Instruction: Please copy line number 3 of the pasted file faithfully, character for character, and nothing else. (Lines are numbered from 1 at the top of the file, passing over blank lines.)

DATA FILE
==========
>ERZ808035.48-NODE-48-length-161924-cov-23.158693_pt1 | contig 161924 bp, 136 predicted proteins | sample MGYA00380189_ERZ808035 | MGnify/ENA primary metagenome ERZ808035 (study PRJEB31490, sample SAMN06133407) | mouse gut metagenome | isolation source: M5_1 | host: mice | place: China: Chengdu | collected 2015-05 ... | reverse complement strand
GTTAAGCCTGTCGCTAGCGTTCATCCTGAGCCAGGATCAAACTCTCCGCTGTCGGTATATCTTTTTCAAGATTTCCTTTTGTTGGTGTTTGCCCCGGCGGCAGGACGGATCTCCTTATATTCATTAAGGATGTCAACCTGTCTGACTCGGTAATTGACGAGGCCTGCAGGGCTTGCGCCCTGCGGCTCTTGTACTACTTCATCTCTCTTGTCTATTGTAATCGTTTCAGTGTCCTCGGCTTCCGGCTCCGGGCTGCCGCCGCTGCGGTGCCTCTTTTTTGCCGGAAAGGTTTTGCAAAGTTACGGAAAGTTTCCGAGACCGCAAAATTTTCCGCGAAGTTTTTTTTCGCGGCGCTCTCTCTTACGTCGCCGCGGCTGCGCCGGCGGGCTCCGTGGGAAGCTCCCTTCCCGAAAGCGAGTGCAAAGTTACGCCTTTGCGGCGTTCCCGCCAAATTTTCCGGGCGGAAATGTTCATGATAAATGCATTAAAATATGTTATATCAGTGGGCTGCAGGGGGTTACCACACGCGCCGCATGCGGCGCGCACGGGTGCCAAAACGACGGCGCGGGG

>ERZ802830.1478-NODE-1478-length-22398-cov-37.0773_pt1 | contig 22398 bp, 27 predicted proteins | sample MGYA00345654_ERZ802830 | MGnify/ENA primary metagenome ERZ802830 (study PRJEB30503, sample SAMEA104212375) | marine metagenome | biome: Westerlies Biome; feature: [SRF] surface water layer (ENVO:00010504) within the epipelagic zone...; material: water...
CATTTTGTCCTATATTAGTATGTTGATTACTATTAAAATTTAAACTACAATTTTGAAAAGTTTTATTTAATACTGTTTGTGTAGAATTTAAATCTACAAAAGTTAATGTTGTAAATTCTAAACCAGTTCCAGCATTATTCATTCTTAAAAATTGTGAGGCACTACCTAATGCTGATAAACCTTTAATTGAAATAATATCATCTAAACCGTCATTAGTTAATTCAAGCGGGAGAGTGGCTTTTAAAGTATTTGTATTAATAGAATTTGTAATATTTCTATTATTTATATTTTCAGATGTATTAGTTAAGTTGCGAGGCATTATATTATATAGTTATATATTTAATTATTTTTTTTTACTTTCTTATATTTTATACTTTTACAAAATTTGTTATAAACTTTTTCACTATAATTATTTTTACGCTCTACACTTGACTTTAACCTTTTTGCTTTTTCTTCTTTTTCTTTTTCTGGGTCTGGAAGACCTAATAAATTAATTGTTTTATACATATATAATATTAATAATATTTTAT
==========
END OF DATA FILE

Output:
>ERZ802830.1478-NODE-1478-length-22398-cov-37.0773_pt1 | contig 22398 bp, 27 predicted proteins | sample MGYA00345654_ERZ802830 | MGnify/ENA primary metagenome ERZ802830 (study PRJEB30503, sample SAMEA104212375) | marine metagenome | biome: Westerlies Biome; feature: [SRF] surface water layer (ENVO:00010504) within the epipelagic zone...; material: water...